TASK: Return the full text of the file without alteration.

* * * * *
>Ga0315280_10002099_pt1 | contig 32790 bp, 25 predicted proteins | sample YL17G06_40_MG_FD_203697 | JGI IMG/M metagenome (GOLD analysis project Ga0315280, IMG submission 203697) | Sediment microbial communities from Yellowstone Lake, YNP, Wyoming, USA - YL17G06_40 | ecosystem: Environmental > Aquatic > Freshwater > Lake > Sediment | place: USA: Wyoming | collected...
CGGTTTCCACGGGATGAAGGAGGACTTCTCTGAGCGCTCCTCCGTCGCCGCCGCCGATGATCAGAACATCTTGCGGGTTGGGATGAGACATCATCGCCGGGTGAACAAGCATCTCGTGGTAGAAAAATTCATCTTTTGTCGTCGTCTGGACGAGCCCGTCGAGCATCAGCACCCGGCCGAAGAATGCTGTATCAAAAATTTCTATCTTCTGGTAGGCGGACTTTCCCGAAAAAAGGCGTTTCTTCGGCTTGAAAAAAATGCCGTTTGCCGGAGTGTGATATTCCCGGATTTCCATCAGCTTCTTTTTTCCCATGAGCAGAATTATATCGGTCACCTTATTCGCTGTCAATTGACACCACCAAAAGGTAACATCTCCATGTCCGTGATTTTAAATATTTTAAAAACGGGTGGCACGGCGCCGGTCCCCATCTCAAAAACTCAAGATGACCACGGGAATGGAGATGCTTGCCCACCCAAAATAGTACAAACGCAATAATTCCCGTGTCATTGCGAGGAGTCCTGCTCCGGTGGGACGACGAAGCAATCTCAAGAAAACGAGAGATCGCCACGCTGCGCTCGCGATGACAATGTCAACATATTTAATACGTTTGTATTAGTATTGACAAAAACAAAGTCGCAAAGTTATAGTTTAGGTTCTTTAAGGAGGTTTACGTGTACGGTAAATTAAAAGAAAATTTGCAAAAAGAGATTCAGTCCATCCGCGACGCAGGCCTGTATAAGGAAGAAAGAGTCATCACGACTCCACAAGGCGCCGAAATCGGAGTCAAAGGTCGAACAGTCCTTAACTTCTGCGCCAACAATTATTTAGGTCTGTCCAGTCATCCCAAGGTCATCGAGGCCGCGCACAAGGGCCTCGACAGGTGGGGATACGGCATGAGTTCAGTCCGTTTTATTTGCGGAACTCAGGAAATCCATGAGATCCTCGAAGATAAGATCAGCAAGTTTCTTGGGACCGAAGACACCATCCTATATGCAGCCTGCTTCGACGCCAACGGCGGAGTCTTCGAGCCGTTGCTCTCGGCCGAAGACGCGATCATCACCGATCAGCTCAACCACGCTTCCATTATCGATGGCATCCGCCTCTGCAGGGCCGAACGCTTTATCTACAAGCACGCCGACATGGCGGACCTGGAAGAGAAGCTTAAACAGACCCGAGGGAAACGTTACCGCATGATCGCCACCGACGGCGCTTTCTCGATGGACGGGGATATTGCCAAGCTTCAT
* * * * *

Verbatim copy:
>Ga0315280_10002099_pt1 | contig 32790 bp, 25 predicted proteins | sample YL17G06_40_MG_FD_203697 | JGI IMG/M metagenome (GOLD analysis project Ga0315280, IMG submission 203697) | Sediment microbial communities from Yellowstone Lake, YNP, Wyoming, USA - YL17G06_40 | ecosystem: Environmental > Aquatic > Freshwater > Lake > Sediment | place: USA: Wyoming | collected...
CGGTTTCCACGGGATGAAGGAGGACTTCTCTGAGCGCTCCTCCGTCGCCGCCGCCGATGATCAGAACATCTTGCGGGTTGGGATGAGACATCATCGCCGGGTGAACAAGCATCTCGTGGTAGAAAAATTCATCTTTTGTCGTCGTCTGGACGAGCCCGTCGAGCATCAGCACCCGGCCGAAGAATGCTGTATCAAAAATTTCTATCTTCTGGTAGGCGGACTTTCCCGAAAAAAGGCGTTTCTTCGGCTTGAAAAAAATGCCGTTTGCCGGAGTGTGATATTCCCGGATTTCCATCAGCTTCTTTTTTCCCATGAGCAGAATTATATCGGTCACCTTATTCGCTGTCAATTGACACCACCAAAAGGTAACATCTCCATGTCCGTGATTTTAAATATTTTAAAAACGGGTGGCACGGCGCCGGTCCCCATCTCAAAAACTCAAGATGACCACGGGAATGGAGATGCTTGCCCACCCAAAATAGTACAAACGCAATAATTCCCGTGTCATTGCGAGGAGTCCTGCTCCGGTGGGACGACGAAGCAATCTCAAGAAAACGAGAGATCGCCACGCTGCGCTCGCGATGACAATGTCAACATATTTAATACGTTTGTATTAGTATTGACAAAAACAAAGTCGCAAAGTTATAGTTTAGGTTCTTTAAGGAGGTTTACGTGTACGGTAAATTAAAAGAAAATTTGCAAAAAGAGATTCAGTCCATCCGCGACGCAGGCCTGTATAAGGAAGAAAGAGTCATCACGACTCCACAAGGCGCCGAAATCGGAGTCAAAGGTCGAACAGTCCTTAACTTCTGCGCCAACAATTATTTAGGTCTGTCCAGTCATCCCAAGGTCATCGAGGCCGCGCACAAGGGCCTCGACAGGTGGGGATACGGCATGAGTTCAGTCCGTTTTATTTGCGGAACTCAGGAAATCCATGAGATCCTCGAAGATAAGATCAGCAAGTTTCTTGGGACCGAAGACACCATCCTATATGCAGCCTGCTTCGACGCCAACGGCGGAGTCTTCGAGCCGTTGCTCTCGGCCGAAGACGCGATCATCACCGATCAGCTCAACCACGCTTCCATTATCGATGGCATCCGCCTCTGCAGGGCCGAACGCTTTATCTACAAGCACGCCGACATGGCGGACCTGGAAGAGAAGCTTAAACAGACCCGAGGGAAACGTTACCGCATGATCGCCACCGACGGCGCTTTCTCGATGGACGGGGATATTGCCAAGCTTCAT